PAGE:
4. Clean your clubs and check your bag, umbrella & other equipment for defects.
Golf equipment can take a lot of pounding during a regular season so winter is a great time to clean your clubs (as shown in the video below) and check through your stuff for any defects. Check your bag, the zippers, the stitching and that it is still offering your clubs the protection they need. Take out everything from the pockets and check your waterproof gear too (you don’t want to be in a downpour when you first realise that your waterproof jacket and trousers now don’t quite fit and have a hole or two in). Finally and most importantly, check your shoes remain comfortable, water-resistant and in good condition.
5. Have a golf equipment audit
It is easy to collect a lot of unnecessary stuff in a golf bag over a season that just simply adds weight to the bag. Empty all your pockets on the bag and cull what you have collected down to more manageable amounts. Do you really need three green repairers, fourteen ball markers, eight golf gloves and 200+ balls?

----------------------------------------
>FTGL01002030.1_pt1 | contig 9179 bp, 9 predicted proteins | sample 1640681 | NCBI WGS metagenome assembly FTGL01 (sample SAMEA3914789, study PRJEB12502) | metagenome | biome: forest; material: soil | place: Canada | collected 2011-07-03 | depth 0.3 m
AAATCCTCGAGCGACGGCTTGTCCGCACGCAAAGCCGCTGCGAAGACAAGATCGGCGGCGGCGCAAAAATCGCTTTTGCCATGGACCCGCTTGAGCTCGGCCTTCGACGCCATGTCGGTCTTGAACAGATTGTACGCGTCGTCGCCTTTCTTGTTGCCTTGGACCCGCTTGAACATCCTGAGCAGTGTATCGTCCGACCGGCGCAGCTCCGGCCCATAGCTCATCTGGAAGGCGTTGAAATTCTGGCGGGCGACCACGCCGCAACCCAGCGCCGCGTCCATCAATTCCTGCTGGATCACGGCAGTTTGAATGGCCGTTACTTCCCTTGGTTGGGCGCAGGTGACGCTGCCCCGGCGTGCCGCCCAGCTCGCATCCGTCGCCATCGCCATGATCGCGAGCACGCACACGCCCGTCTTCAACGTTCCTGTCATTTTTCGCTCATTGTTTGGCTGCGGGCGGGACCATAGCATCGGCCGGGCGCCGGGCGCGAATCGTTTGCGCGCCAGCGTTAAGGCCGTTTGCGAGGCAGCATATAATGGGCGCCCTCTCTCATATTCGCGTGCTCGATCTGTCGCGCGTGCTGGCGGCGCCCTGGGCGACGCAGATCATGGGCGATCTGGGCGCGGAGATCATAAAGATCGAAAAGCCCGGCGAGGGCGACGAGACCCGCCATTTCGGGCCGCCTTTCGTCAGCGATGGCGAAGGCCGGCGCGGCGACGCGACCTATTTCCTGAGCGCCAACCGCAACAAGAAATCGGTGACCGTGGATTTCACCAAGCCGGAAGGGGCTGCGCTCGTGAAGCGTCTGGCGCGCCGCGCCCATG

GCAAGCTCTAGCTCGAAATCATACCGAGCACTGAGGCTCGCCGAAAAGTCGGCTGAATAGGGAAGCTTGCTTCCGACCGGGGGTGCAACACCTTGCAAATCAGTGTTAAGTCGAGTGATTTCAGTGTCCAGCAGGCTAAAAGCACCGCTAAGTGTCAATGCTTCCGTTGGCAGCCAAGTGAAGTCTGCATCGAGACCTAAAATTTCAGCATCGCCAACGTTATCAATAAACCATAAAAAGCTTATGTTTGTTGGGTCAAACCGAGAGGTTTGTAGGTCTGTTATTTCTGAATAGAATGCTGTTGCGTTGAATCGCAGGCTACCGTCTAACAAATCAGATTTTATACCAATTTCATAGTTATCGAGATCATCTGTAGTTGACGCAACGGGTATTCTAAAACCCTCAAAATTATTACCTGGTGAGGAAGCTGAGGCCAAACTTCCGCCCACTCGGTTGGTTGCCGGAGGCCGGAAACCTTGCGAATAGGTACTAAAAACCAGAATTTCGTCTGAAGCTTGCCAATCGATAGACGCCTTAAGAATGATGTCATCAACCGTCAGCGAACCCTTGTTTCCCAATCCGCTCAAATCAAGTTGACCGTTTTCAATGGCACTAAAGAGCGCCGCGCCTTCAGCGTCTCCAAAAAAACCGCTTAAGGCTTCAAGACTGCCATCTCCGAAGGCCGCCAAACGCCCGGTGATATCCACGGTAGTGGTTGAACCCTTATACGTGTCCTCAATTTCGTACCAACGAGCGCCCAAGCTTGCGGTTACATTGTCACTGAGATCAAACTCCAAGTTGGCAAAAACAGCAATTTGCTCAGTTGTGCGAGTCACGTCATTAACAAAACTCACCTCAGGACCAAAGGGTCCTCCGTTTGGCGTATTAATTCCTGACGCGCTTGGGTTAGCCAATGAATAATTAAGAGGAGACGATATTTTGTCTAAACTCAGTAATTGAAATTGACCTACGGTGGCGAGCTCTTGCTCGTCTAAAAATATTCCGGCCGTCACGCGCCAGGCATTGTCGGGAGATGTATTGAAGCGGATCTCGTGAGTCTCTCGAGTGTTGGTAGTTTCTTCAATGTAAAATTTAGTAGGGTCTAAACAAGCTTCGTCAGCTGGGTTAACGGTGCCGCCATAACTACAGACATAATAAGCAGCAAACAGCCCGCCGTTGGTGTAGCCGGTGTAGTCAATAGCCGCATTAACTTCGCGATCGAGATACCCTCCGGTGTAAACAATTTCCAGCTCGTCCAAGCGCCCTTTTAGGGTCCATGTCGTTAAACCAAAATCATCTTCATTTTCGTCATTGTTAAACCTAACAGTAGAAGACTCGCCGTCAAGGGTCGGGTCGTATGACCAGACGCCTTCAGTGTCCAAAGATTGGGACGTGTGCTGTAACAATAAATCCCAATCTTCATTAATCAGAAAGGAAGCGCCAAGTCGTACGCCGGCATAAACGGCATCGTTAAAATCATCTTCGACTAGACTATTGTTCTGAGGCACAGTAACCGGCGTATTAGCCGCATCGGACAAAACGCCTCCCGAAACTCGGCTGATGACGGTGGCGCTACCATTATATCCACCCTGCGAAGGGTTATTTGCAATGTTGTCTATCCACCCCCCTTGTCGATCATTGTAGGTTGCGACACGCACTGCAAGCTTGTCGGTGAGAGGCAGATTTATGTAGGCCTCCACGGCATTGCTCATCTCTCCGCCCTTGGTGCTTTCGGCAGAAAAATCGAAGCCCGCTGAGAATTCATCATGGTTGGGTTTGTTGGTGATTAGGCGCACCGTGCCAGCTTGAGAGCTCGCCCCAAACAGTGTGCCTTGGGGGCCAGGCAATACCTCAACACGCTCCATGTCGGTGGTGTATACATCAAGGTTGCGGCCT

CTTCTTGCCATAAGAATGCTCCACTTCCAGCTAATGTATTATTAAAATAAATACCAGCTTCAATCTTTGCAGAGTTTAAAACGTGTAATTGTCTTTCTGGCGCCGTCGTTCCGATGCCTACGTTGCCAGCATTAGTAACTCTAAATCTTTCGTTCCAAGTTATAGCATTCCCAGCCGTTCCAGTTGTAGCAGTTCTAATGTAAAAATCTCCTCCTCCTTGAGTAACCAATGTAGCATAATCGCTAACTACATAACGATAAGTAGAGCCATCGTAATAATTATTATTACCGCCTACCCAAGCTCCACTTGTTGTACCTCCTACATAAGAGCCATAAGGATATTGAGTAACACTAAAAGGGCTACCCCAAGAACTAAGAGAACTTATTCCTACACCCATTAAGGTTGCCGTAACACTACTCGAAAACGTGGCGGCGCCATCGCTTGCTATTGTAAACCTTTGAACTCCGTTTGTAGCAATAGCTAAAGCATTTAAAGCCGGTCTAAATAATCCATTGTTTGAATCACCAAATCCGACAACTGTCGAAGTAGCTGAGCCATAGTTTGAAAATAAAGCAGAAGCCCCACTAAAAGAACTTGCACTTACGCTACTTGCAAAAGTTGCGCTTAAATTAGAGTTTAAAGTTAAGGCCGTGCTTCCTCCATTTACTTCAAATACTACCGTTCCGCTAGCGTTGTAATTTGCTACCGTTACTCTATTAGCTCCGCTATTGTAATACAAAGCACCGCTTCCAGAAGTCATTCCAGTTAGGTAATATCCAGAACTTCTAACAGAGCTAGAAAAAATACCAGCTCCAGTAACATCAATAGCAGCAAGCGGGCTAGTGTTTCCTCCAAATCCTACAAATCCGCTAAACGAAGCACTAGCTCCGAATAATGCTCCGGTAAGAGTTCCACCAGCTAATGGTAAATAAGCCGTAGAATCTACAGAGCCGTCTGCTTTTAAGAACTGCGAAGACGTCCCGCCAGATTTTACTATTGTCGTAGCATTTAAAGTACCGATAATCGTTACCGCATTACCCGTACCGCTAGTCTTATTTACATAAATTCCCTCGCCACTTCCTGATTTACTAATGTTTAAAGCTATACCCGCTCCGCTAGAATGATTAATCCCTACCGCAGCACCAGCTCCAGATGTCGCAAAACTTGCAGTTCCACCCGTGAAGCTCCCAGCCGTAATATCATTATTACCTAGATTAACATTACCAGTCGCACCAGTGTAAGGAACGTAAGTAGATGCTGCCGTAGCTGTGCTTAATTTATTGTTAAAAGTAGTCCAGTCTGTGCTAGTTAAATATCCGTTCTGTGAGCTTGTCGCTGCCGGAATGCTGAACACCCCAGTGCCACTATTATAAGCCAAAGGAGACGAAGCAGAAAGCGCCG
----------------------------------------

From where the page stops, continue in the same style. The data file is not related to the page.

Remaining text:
6. Don’t throw away old, scuffed or sliced balls – take them the range.
Carrying on from above, if you have culled a load of golf balls from your bag because you won’t use them, then don’t just throw them into the bin. Pop them in a bag and take them with you to the local range and you can hit them there while practising elements of your game. You can save a few bob and the range gets a few extra balls into the bargain.
7. Stay flexible – get to the gym during the winter months.
If golfing is one of the ways you stay active during the season, then don’t just stop playing and do nothing until next March. In that time, the muscles you use playing golf will slowly lose flexibility and efficiency, so do something about it. Head down to the local gym and work all your muscle groups. Not only will it benefit your health, but it will also help you when you next pick up a club again too.
8. Tale some refresher lessons with a local golf pro.
Golf professionals are like driving instructors in that they’ll often remark that even their most promising students, who display perfect behaviours when being taught, can soon pick up bad habits when they venture out alone. Winter may be a great time to banish some of the negative aspects of your game with a course of refresher lessons from your club pro. This will not only help you stay in shape for next season, but also help you improve your game and iron out any bad habits you have picked up.